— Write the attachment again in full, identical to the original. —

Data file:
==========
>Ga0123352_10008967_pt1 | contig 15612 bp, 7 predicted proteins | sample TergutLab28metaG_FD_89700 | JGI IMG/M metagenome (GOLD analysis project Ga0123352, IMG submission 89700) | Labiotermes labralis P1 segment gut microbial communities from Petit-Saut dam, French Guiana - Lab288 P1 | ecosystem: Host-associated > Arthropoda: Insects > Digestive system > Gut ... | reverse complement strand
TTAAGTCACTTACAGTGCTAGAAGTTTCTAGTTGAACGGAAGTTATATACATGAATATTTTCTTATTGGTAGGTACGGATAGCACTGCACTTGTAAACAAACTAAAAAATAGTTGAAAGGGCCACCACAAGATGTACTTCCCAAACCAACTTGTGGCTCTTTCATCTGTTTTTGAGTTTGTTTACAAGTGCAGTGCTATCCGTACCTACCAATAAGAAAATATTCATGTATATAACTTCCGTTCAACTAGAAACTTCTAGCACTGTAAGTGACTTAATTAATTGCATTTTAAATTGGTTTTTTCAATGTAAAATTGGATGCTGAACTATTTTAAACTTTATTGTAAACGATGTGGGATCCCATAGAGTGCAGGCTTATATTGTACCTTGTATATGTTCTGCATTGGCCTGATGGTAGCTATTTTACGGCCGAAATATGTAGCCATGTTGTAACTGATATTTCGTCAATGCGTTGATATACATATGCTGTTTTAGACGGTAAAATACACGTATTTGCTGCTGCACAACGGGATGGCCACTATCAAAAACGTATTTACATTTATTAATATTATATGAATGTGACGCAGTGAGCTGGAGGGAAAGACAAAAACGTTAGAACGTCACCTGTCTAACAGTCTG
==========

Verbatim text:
>Ga0123352_10008967_pt1 | contig 15612 bp, 7 predicted proteins | sample TergutLab28metaG_FD_89700 | JGI IMG/M metagenome (GOLD analysis project Ga0123352, IMG submission 89700) | Labiotermes labralis P1 segment gut microbial communities from Petit-Saut dam, French Guiana - Lab288 P1 | ecosystem: Host-associated > Arthropoda: Insects > Digestive system > Gut ... | reverse complement strand
TTAAGTCACTTACAGTGCTAGAAGTTTCTAGTTGAACGGAAGTTATATACATGAATATTTTCTTATTGGTAGGTACGGATAGCACTGCACTTGTAAACAAACTAAAAAATAGTTGAAAGGGCCACCACAAGATGTACTTCCCAAACCAACTTGTGGCTCTTTCATCTGTTTTTGAGTTTGTTTACAAGTGCAGTGCTATCCGTACCTACCAATAAGAAAATATTCATGTATATAACTTCCGTTCAACTAGAAACTTCTAGCACTGTAAGTGACTTAATTAATTGCATTTTAAATTGGTTTTTTCAATGTAAAATTGGATGCTGAACTATTTTAAACTTTATTGTAAACGATGTGGGATCCCATAGAGTGCAGGCTTATATTGTACCTTGTATATGTTCTGCATTGGCCTGATGGTAGCTATTTTACGGCCGAAATATGTAGCCATGTTGTAACTGATATTTCGTCAATGCGTTGATATACATATGCTGTTTTAGACGGTAAAATACACGTATTTGCTGCTGCACAACGGGATGGCCACTATCAAAAACGTATTTACATTTATTAATATTATATGAATGTGACGCAGTGAGCTGGAGGGAAAGACAAAAACGTTAGAACGTCACCTGTCTAACAGTCTG